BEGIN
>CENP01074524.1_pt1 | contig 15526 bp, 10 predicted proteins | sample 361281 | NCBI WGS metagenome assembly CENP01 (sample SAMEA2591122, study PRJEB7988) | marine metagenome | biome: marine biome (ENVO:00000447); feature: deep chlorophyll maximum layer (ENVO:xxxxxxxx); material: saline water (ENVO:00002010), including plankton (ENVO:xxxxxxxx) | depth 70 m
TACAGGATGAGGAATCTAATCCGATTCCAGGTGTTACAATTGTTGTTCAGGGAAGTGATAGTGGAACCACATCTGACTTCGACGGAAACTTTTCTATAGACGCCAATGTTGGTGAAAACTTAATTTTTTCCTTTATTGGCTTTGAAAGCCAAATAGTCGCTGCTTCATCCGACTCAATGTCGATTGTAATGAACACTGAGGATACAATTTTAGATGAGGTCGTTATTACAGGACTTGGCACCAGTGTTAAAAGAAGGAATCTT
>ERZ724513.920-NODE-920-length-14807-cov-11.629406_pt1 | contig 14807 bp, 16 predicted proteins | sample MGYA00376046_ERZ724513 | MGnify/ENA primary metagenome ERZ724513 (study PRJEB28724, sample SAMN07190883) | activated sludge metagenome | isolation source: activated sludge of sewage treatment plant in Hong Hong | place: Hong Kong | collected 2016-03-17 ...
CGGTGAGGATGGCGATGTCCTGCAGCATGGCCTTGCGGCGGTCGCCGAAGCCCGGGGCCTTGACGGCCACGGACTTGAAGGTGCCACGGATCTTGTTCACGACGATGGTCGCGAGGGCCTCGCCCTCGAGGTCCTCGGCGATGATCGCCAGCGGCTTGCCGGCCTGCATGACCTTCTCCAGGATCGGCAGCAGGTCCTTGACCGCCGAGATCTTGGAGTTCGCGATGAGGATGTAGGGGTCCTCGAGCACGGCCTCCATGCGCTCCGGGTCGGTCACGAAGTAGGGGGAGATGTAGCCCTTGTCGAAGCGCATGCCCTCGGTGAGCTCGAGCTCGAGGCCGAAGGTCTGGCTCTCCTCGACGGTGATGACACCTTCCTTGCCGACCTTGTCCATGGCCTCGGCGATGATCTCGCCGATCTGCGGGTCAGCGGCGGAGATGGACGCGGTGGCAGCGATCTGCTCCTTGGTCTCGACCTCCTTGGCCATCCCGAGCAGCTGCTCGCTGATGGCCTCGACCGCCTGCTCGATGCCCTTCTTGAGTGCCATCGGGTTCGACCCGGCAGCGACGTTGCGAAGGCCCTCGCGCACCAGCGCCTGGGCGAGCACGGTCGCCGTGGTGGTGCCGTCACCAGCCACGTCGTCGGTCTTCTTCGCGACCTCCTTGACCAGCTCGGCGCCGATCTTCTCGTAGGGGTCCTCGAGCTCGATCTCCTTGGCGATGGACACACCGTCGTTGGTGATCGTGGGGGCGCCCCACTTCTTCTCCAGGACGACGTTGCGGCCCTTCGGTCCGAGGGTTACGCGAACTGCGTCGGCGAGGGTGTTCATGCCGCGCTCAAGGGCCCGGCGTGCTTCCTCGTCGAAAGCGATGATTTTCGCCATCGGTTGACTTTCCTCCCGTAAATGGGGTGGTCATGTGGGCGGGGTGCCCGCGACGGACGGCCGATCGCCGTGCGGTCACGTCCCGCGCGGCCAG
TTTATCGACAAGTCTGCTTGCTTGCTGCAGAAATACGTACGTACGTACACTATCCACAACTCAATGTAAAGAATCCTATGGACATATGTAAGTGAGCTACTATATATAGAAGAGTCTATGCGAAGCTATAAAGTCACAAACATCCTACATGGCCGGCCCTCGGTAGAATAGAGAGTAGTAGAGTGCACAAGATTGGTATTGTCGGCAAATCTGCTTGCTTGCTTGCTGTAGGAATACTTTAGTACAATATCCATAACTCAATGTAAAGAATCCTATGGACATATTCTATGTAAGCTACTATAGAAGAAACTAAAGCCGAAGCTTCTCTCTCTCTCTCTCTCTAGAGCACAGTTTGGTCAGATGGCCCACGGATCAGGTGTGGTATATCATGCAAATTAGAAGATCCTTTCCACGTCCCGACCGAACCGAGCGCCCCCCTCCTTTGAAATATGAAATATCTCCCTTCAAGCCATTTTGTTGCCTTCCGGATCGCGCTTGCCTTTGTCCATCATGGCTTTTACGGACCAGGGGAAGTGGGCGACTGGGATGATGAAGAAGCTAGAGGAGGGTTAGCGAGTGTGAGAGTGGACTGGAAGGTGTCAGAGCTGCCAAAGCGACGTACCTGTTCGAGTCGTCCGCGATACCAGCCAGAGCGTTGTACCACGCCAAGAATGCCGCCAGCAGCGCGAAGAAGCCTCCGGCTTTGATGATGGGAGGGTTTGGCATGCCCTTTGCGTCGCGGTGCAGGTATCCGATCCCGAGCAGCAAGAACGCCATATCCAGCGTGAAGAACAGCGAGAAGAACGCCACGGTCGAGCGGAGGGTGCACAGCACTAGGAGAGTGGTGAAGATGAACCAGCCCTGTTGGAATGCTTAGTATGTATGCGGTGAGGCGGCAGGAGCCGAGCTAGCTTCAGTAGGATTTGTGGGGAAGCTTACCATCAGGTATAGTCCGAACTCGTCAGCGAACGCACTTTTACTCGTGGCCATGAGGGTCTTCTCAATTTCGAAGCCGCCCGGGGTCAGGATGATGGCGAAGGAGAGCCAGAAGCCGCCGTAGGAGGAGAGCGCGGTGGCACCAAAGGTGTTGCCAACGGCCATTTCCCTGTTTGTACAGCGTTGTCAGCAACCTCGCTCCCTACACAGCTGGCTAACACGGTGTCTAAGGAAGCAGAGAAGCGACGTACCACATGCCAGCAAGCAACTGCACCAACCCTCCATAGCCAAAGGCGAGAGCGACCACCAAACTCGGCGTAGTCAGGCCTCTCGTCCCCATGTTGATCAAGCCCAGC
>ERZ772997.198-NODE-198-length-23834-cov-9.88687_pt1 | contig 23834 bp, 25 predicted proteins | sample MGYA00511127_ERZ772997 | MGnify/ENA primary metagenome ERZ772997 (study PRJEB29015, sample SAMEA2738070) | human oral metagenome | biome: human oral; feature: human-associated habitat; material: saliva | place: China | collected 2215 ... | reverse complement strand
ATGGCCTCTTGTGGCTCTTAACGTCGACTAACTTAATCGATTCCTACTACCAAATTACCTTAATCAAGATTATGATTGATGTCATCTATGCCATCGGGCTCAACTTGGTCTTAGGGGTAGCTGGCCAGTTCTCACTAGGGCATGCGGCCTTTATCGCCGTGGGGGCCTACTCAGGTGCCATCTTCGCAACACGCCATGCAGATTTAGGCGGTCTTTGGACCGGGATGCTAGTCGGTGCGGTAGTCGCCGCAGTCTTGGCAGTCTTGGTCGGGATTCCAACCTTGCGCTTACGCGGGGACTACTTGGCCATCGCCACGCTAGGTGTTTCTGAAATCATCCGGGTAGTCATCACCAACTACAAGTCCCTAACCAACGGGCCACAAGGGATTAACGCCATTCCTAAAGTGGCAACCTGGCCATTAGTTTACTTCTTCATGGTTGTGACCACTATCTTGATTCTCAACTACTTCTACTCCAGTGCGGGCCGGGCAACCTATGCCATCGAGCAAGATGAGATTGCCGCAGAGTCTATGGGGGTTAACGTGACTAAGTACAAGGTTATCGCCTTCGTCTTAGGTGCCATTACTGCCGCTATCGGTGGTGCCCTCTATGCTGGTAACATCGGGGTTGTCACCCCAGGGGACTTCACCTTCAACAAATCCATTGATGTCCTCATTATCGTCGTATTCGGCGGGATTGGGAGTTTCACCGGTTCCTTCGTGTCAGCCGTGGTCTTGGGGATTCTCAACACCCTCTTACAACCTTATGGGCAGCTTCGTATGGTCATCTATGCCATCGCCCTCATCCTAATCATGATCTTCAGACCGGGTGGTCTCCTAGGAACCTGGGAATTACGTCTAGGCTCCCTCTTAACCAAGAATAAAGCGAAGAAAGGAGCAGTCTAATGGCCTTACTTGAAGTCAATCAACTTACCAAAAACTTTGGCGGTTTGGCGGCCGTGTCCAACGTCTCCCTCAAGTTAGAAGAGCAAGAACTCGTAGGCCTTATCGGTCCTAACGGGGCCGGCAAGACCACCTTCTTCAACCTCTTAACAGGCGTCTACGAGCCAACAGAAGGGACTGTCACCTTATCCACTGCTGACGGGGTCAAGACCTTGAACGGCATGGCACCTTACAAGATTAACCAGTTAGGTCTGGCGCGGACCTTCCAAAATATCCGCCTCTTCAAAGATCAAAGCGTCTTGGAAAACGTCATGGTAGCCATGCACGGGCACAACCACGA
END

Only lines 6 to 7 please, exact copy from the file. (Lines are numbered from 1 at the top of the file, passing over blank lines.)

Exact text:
>ERZ772997.198-NODE-198-length-23834-cov-9.88687_pt1 | contig 23834 bp, 25 predicted proteins | sample MGYA00511127_ERZ772997 | MGnify/ENA primary metagenome ERZ772997 (study PRJEB29015, sample SAMEA2738070) | human oral metagenome | biome: human oral; feature: human-associated habitat; material: saliva | place: China | collected 2215 ... | reverse complement strand
ATGGCCTCTTGTGGCTCTTAACGTCGACTAACTTAATCGATTCCTACTACCAAATTACCTTAATCAAGATTATGATTGATGTCATCTATGCCATCGGGCTCAACTTGGTCTTAGGGGTAGCTGGCCAGTTCTCACTAGGGCATGCGGCCTTTATCGCCGTGGGGGCCTACTCAGGTGCCATCTTCGCAACACGCCATGCAGATTTAGGCGGTCTTTGGACCGGGATGCTAGTCGGTGCGGTAGTCGCCGCAGTCTTGGCAGTCTTGGTCGGGATTCCAACCTTGCGCTTACGCGGGGACTACTTGGCCATCGCCACGCTAGGTGTTTCTGAAATCATCCGGGTAGTCATCACCAACTACAAGTCCCTAACCAACGGGCCACAAGGGATTAACGCCATTCCTAAAGTGGCAACCTGGCCATTAGTTTACTTCTTCATGGTTGTGACCACTATCTTGATTCTCAACTACTTCTACTCCAGTGCGGGCCGGGCAACCTATGCCATCGAGCAAGATGAGATTGCCGCAGAGTCTATGGGGGTTAACGTGACTAAGTACAAGGTTATCGCCTTCGTCTTAGGTGCCATTACTGCCGCTATCGGTGGTGCCCTCTATGCTGGTAACATCGGGGTTGTCACCCCAGGGGACTTCACCTTCAACAAATCCATTGATGTCCTCATTATCGTCGTATTCGGCGGGATTGGGAGTTTCACCGGTTCCTTCGTGTCAGCCGTGGTCTTGGGGATTCTCAACACCCTCTTACAACCTTATGGGCAGCTTCGTATGGTCATCTATGCCATCGCCCTCATCCTAATCATGATCTTCAGACCGGGTGGTCTCCTAGGAACCTGGGAATTACGTCTAGGCTCCCTCTTAACCAAGAATAAAGCGAAGAAAGGAGCAGTCTAATGGCCTTACTTGAAGTCAATCAACTTACCAAAAACTTTGGCGGTTTGGCGGCCGTGTCCAACGTCTCCCTCAAGTTAGAAGAGCAAGAACTCGTAGGCCTTATCGGTCCTAACGGGGCCGGCAAGACCACCTTCTTCAACCTCTTAACAGGCGTCTACGAGCCAACAGAAGGGACTGTCACCTTATCCACTGCTGACGGGGTCAAGACCTTGAACGGCATGGCACCTTACAAGATTAACCAGTTAGGTCTGGCGCGGACCTTCCAAAATATCCGCCTCTTCAAAGATCAAAGCGTCTTGGAAAACGTCATGGTAGCCATGCACGGGCACAACCACGA